Everyone knows that majoring in Architecture is notoriously hard. I can’t tell you how many times I heard people say to me: “Oh you’re majoring in architecture? I hope you don’t like sleep.”
Of course, success in anything takes hard work. But I hate when I see people acting like pulling all-nighters makes them cool. Martyring your self does not make you hardcore. It’s unhealthy and unproductive.
All-nighters should not be glorified.
(Glad you checked out that video. I REALLY like the lighting I got with the sun setting. We had actually set up on the other side of the river first before we realized the money shot would be on the side you saw lol. We got over there just in time! You can see the light fading near the end of the vid. Clutch!)
At a certain point in the night, your productivity plummets. At that point it would be more beneficial to get some sleep and than to keep working.
Investors call this the “point of diminishing returns.”
I have noticed repeatedly that this point comes between 4:15 and 4:30 am. At the beginning of the night, when everyone is in studio, the energy is high and people feel like they can keep going forever. But as time passes, fatigue sets in and the tone changes. That realm of the night marked by staring aimlessly at half-finished drawings, mis-measured model pieces, and fingers sliced open by xacto blades usually seems to happen after 4:30 am.
So how do you act on the Point of Diminishing Returns?
1. Getting your sleep before working in studio.
Look at the work you have to get done and the time you have to wake up and figure out how much sleep you would get if you were lucky. Then after dinner, go to bed at 8:00 pm and sleep for that number hours and wake up at midnight, or 2:00am, or whatever. This requires a healthy dose of DICIPLINE. But that is a character trait worth developing. Then go into studio and do work!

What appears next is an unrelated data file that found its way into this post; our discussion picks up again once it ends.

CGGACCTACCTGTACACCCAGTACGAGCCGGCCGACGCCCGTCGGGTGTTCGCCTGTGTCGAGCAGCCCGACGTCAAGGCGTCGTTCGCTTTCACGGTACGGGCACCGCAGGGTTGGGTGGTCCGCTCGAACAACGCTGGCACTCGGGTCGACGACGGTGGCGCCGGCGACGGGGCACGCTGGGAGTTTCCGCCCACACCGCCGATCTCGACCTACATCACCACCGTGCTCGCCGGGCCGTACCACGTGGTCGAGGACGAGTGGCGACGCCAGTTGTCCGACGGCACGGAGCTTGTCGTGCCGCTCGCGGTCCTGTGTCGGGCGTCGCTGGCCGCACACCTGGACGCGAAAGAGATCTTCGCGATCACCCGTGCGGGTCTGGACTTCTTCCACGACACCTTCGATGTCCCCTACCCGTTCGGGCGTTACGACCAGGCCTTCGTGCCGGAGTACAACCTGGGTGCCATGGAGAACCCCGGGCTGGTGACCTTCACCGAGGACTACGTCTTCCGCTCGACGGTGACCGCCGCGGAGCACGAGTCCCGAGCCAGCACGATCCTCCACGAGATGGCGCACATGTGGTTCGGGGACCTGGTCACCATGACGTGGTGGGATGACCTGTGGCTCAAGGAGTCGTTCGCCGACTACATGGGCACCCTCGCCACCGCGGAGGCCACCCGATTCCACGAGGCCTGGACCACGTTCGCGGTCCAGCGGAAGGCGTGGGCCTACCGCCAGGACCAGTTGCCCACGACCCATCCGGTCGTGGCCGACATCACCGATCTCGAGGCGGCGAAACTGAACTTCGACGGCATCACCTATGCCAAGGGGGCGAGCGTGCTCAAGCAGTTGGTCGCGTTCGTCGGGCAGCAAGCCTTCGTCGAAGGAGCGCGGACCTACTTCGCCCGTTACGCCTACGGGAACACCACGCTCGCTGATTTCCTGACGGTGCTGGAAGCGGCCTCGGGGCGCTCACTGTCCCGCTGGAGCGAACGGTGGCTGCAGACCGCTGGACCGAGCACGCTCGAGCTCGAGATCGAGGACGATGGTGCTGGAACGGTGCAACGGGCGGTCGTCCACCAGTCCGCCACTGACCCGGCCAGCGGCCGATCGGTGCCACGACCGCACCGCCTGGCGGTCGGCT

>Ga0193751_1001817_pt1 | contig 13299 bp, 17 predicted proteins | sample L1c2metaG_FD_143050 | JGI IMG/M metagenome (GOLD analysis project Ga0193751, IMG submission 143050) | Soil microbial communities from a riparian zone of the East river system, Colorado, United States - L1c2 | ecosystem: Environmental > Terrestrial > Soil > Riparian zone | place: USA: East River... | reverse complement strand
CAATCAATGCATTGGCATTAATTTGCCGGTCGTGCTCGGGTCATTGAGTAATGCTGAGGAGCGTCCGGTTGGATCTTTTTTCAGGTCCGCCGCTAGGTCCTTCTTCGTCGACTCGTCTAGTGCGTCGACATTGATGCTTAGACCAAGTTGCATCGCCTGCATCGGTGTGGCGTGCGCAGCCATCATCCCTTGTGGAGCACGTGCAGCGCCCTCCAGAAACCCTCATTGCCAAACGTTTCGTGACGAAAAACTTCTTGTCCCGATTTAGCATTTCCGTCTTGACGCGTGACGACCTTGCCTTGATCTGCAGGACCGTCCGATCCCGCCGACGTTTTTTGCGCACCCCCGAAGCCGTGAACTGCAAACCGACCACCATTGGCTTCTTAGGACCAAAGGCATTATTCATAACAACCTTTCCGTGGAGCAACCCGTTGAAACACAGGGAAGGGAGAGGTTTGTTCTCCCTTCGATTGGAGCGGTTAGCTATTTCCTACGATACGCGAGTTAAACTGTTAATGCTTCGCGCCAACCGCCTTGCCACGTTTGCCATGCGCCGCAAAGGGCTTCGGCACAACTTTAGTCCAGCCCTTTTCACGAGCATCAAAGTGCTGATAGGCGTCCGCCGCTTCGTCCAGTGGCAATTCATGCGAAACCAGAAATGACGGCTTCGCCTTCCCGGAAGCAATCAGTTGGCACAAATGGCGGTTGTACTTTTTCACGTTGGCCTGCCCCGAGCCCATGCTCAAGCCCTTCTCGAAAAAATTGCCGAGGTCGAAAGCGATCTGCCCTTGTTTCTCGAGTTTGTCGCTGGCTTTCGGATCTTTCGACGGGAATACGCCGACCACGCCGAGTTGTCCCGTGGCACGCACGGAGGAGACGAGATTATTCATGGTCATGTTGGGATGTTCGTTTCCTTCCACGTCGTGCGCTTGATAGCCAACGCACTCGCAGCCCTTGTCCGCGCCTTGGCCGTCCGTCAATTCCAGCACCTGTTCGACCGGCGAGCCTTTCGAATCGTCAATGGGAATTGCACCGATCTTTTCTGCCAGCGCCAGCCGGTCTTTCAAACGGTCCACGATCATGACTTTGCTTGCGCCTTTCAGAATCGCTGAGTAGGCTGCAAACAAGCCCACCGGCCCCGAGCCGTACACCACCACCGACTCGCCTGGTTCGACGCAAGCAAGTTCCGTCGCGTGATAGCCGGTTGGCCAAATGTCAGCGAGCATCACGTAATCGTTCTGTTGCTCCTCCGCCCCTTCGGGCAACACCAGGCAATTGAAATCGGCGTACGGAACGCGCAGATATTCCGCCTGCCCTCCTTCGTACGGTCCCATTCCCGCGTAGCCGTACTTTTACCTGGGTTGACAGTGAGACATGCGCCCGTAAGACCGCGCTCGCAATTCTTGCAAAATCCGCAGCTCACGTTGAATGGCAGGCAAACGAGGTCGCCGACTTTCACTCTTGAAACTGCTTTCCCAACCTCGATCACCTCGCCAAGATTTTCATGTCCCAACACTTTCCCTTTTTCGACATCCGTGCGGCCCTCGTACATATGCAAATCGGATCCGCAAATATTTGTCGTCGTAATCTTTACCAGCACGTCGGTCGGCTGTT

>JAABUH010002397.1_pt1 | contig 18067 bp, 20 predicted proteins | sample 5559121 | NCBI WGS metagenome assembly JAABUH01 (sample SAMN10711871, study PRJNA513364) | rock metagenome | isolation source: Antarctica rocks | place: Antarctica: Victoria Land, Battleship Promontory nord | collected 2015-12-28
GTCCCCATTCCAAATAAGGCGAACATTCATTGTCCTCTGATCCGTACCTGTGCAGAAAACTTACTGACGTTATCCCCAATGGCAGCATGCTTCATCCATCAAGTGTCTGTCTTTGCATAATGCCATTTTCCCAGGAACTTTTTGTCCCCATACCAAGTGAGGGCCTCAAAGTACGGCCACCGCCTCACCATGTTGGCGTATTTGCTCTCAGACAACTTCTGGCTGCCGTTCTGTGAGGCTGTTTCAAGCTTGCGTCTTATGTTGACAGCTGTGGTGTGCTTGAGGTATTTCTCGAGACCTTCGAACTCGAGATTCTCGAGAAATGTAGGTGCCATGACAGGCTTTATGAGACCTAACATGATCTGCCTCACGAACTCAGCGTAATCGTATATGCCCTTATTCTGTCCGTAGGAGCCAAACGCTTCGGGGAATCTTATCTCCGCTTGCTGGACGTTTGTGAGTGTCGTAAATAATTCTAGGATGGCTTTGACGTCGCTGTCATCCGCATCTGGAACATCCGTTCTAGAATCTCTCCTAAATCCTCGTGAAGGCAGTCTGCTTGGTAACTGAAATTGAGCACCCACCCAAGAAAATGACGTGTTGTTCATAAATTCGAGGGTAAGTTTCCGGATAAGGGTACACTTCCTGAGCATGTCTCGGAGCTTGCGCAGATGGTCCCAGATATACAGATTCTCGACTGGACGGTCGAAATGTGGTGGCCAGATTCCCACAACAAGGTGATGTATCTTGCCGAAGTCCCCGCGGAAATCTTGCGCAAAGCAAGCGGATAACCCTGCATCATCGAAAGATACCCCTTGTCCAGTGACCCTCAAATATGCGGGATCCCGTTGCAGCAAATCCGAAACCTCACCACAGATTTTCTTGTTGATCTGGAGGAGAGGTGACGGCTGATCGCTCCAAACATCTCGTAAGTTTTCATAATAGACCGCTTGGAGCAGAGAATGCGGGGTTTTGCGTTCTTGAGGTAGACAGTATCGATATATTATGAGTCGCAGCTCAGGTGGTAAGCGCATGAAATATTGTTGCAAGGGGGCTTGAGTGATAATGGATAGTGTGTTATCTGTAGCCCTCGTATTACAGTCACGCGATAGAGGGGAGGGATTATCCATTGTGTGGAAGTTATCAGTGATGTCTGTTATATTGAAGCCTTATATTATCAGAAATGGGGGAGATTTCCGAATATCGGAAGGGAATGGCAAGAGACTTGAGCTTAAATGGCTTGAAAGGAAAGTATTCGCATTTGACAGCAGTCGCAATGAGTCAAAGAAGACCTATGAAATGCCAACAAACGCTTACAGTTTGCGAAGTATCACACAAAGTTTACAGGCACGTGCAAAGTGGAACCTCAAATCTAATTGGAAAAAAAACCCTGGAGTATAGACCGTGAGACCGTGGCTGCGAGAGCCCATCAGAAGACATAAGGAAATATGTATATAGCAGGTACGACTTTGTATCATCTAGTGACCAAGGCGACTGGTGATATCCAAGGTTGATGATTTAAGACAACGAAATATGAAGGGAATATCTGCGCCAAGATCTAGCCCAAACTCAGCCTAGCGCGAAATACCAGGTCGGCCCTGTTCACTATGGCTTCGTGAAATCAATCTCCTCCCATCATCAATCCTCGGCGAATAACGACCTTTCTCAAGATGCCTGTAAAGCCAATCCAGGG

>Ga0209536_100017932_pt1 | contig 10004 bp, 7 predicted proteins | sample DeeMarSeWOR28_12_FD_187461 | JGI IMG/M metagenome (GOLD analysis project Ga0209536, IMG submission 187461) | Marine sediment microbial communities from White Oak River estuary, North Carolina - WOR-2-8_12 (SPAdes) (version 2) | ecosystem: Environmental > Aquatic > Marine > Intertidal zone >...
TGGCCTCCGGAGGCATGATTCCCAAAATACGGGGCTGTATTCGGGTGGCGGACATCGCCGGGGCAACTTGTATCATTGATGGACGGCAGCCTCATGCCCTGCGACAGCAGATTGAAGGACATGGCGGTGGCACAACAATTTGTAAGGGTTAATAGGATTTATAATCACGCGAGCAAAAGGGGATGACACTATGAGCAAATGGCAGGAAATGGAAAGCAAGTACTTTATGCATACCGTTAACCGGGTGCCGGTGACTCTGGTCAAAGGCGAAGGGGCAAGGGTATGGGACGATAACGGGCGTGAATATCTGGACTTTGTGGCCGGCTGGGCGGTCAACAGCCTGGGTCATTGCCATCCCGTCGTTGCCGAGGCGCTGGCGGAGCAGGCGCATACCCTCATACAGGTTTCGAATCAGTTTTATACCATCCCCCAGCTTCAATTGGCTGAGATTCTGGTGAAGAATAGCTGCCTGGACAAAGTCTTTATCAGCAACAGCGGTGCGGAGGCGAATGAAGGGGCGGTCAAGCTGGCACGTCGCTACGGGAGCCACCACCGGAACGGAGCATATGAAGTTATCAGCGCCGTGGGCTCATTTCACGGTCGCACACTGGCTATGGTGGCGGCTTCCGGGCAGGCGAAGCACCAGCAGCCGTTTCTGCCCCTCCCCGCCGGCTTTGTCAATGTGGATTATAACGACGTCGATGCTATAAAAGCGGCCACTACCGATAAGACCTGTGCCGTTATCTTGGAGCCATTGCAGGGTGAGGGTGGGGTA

This way you postpone the “point of diminishing returns” by pushing it, typically, into the next afternoon. (And don’t forget that it WILL hit you the next afternoon; this is just about buying time.)
Another benefit to this is based on Parkinson’s law:
Work expands so as to fill the time available for its completion.
When you have a hard deadline (the time the project is due) instead of a soft deadline (the time you would like to get to sleep), your brain will focus your energy and make decisions faster. If you give your self less time, by sleeping first, you will make it a MUST that you finish in that amount time AND your brain will be rested before hand.
2. Polyphasic Sleep Cycles
If you are going to be sleeping strategically, understand how it works.
Your body goes through different stages of sleep: Stage 1, Stage 2, Stage 3, Stage 4, and REM Sleep. REM sleep is the deepest. It is where you dream and encode information. It should typically take about 45 minuets to descend into REM sleep. Then you work your way back up to Stage 1 and go through the cycle again. Over the course of the night, you will go through 4 full cycles totaling in 2 hours of REM sleep, ideally.